FIG. 5 is a graph illustrating that an increase in surface tensile stress can be obtained by cooling the surface of the workpiece (plotted as a function of the temperature differential between the surface and the interior of the workpiece);

FIG. 6 is a schematic of another embodiment of the welding apparatus for implementing the method of forming a weld joint showing means for spraying a coolant to create a temperature gradient between the surface and the interior of the workpiece prior to and during the compression operation;

FIG. 7 is a schematic of another embodiment of the welding apparatus for implementing the method of forming a weld joint showing another means for delivering a coolant to create a temperature gradient between the surface and the interior of a workpiece prior to and during the compression operation;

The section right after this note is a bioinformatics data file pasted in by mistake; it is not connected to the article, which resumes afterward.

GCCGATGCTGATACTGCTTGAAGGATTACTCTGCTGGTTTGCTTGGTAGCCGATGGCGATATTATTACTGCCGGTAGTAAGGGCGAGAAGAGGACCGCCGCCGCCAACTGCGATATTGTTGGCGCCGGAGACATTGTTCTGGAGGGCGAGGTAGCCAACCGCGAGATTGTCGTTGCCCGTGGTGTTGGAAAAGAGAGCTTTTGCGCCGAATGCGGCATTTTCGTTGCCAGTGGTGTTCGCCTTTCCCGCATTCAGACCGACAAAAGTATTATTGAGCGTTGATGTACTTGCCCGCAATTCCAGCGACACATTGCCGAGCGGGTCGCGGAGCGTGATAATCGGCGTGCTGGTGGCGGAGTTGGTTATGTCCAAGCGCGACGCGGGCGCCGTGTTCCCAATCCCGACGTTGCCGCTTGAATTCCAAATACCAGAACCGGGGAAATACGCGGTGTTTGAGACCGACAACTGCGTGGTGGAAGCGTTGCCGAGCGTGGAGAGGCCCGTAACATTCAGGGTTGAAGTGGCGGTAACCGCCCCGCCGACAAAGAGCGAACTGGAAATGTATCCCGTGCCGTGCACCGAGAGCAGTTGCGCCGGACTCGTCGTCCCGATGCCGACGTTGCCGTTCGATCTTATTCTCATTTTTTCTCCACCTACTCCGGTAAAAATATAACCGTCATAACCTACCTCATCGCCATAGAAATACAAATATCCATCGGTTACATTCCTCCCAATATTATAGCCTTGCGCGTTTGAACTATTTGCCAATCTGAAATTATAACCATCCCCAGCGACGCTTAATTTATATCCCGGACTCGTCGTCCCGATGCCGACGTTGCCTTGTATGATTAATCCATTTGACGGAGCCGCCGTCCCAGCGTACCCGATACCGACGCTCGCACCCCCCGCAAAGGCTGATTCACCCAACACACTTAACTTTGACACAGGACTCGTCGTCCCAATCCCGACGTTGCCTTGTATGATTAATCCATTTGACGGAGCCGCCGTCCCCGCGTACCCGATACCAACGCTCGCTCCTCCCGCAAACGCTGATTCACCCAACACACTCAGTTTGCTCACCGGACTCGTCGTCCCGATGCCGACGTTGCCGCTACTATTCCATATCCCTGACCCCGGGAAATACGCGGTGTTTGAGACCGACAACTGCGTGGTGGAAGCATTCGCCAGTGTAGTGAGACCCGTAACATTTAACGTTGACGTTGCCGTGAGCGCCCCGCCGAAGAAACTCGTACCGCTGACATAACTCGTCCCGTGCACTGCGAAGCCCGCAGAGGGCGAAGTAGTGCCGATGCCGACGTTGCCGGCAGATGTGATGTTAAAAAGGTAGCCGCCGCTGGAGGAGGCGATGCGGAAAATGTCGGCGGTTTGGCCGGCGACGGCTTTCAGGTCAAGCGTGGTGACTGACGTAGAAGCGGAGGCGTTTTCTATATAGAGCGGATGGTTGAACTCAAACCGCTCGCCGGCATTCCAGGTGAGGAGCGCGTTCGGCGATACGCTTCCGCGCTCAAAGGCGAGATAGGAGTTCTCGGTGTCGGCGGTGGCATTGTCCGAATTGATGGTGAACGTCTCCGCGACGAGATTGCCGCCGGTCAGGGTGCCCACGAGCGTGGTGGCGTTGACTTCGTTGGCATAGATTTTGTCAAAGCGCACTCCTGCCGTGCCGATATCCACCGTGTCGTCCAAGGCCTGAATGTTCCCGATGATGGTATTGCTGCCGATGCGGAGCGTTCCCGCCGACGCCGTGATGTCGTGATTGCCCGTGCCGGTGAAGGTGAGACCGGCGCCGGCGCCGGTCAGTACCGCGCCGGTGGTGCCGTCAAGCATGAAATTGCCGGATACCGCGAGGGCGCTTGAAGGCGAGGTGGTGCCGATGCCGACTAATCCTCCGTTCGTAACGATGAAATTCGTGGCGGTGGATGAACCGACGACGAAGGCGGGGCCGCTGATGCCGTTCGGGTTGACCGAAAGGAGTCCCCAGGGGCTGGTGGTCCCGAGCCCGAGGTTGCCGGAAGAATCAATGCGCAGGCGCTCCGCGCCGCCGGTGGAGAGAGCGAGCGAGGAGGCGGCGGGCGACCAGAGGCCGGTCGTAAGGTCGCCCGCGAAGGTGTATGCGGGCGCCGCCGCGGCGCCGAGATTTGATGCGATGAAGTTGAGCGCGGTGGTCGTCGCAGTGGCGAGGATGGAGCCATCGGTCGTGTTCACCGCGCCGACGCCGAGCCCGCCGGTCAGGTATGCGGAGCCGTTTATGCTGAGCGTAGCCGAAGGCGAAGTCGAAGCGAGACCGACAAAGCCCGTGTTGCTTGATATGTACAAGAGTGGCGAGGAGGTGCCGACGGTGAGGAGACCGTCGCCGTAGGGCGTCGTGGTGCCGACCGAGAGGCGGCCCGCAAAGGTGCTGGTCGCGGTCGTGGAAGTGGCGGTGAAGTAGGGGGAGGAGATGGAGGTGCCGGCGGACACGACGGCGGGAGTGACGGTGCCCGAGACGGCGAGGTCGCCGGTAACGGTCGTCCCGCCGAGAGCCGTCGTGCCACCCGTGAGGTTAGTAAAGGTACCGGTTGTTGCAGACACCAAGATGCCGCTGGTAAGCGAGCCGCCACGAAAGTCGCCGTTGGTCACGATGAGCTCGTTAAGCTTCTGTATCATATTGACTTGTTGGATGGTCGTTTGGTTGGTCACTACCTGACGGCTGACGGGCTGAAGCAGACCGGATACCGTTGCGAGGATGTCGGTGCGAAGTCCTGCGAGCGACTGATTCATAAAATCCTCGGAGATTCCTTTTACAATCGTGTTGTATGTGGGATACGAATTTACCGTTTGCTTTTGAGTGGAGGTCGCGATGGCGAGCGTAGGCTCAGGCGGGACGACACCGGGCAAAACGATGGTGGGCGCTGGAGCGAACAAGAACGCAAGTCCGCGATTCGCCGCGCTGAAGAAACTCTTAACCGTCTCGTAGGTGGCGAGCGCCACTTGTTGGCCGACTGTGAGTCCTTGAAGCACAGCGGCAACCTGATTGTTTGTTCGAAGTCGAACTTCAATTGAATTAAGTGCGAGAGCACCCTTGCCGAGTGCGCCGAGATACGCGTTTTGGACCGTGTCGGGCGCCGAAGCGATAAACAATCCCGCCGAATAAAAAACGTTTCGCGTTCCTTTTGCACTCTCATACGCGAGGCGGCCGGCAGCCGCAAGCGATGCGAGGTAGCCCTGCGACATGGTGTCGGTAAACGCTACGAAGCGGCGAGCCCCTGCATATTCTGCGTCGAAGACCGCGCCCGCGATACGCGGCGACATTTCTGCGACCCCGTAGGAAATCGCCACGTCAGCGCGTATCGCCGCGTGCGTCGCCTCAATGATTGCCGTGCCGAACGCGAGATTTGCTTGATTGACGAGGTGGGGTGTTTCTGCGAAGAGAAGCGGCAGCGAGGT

FIG. 8 is a cross-sectional view of the welding apparatus of FIG. 7 taken along section A-A;

FIG. 9 is a graph illustrating the surface residual stress distribution induced in the surface of a workpiece using a conventional method of welding as compared to the method of welding of the present application; and

FIG. 10 is a graph illustrating the average percent cold work distribution relating to the methods of welding of FIG. 9.

DETAILED DESCRIPTION OF THE PREFERRED EMBODIMENT